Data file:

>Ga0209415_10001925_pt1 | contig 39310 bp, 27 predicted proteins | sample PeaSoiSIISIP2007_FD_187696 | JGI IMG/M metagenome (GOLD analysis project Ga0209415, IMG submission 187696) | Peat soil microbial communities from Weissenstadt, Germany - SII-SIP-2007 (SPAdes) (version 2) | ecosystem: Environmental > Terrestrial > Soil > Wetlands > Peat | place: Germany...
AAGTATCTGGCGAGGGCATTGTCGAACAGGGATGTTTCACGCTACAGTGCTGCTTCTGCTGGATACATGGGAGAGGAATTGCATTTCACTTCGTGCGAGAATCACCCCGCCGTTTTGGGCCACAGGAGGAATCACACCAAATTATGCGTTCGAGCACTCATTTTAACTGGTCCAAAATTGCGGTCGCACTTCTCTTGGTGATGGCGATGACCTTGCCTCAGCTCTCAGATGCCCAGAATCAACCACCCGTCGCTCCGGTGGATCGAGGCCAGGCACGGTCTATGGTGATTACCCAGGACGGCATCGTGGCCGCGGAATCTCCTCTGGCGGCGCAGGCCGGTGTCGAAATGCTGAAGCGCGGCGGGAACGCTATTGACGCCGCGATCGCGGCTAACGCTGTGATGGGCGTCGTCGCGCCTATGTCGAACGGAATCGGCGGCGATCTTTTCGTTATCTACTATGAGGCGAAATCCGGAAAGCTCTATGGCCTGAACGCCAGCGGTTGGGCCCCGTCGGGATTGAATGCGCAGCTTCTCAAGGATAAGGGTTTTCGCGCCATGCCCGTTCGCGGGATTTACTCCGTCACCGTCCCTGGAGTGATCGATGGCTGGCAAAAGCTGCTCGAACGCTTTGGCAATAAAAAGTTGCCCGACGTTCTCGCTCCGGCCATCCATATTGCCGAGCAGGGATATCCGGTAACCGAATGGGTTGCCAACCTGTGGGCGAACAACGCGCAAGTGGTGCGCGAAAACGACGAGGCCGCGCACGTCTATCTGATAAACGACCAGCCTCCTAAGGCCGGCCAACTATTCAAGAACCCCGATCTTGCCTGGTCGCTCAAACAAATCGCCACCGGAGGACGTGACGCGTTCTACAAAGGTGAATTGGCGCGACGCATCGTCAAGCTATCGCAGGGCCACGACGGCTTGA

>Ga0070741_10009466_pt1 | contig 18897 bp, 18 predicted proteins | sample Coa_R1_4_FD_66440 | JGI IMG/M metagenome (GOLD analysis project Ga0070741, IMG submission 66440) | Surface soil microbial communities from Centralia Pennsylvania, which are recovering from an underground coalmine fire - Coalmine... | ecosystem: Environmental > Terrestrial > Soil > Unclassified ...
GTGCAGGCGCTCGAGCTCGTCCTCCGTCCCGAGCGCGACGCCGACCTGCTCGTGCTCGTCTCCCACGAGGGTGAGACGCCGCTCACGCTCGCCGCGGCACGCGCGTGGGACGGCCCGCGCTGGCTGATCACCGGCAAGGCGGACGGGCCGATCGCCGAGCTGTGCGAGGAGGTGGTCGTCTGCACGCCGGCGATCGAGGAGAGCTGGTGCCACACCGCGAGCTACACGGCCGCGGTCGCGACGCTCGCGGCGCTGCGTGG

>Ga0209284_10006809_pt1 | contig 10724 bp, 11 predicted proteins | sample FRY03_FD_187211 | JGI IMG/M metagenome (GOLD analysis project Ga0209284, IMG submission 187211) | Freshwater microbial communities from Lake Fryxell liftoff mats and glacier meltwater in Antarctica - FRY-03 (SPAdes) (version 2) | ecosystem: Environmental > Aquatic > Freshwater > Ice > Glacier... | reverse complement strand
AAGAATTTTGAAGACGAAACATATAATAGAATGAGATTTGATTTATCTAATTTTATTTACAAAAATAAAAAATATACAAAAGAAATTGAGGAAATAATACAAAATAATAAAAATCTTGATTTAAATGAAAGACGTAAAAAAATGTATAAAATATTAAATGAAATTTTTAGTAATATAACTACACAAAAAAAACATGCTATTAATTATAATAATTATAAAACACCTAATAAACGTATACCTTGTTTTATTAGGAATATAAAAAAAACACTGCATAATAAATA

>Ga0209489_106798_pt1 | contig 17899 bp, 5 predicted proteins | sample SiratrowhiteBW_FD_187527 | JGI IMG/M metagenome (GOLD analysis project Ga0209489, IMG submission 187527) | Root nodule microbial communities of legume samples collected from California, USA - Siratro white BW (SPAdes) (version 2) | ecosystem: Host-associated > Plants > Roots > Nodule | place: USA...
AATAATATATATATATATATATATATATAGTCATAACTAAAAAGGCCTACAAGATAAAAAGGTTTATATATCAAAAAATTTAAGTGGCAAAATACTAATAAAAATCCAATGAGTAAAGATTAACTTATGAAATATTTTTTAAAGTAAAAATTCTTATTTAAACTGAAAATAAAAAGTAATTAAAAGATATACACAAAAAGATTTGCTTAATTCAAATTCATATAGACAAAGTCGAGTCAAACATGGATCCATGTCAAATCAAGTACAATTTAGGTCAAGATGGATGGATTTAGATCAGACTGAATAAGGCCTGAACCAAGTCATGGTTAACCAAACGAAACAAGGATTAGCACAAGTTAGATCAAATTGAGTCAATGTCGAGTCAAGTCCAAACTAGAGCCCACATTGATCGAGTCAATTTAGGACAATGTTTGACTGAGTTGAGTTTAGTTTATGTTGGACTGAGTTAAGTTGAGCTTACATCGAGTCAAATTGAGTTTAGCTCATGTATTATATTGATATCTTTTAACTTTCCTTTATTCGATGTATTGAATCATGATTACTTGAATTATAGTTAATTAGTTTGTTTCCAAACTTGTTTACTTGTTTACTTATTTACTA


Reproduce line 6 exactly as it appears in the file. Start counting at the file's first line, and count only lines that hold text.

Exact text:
AAGAATTTTGAAGACGAAACATATAATAGAATGAGATTTGATTTATCTAATTTTATTTACAAAAATAAAAAATATACAAAAGAAATTGAGGAAATAATACAAAATAATAAAAATCTTGATTTAAATGAAAGACGTAAAAAAATGTATAAAATATTAAATGAAATTTTTAGTAATATAACTACACAAAAAAAACATGCTATTAATTATAATAATTATAAAACACCTAATAAACGTATACCTTGTTTTATTAGGAATATAAAAAAAACACTGCATAATAAATA